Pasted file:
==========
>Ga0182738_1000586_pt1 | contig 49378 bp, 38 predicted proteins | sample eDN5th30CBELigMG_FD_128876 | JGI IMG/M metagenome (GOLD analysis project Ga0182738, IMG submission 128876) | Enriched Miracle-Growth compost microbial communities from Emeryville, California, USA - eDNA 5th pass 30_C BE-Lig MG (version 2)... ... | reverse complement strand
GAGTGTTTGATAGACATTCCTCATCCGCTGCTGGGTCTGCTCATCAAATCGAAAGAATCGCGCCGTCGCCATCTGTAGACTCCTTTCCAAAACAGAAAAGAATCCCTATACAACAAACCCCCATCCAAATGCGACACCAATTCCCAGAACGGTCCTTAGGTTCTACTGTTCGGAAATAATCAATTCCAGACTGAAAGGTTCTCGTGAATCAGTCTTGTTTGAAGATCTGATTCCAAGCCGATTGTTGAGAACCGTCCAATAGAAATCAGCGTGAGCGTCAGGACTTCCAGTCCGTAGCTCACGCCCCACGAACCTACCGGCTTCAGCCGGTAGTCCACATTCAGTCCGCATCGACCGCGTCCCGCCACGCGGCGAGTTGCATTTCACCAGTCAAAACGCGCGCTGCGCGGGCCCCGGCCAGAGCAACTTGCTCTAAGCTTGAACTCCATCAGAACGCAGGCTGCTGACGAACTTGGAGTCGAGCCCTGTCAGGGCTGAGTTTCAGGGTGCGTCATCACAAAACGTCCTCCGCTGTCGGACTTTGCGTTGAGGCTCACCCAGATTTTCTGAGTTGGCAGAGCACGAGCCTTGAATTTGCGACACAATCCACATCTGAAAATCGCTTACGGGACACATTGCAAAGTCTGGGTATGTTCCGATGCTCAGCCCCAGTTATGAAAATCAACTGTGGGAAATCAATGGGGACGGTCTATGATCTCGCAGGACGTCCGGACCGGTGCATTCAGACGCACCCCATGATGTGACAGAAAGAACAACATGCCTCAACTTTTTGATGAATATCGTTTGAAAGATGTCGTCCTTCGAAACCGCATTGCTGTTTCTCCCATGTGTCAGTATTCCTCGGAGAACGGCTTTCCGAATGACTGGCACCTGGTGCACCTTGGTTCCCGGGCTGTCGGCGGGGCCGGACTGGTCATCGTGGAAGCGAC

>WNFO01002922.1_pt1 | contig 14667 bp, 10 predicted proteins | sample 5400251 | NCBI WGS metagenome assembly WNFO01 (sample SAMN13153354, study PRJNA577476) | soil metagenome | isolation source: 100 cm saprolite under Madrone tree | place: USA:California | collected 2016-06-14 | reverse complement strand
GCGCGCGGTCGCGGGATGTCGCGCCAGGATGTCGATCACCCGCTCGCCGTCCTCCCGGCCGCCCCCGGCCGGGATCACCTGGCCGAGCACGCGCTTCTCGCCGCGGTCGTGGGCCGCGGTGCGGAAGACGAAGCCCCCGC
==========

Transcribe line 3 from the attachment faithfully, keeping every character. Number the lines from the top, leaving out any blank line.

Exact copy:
>WNFO01002922.1_pt1 | contig 14667 bp, 10 predicted proteins | sample 5400251 | NCBI WGS metagenome assembly WNFO01 (sample SAMN13153354, study PRJNA577476) | soil metagenome | isolation source: 100 cm saprolite under Madrone tree | place: USA:California | collected 2016-06-14 | reverse complement strand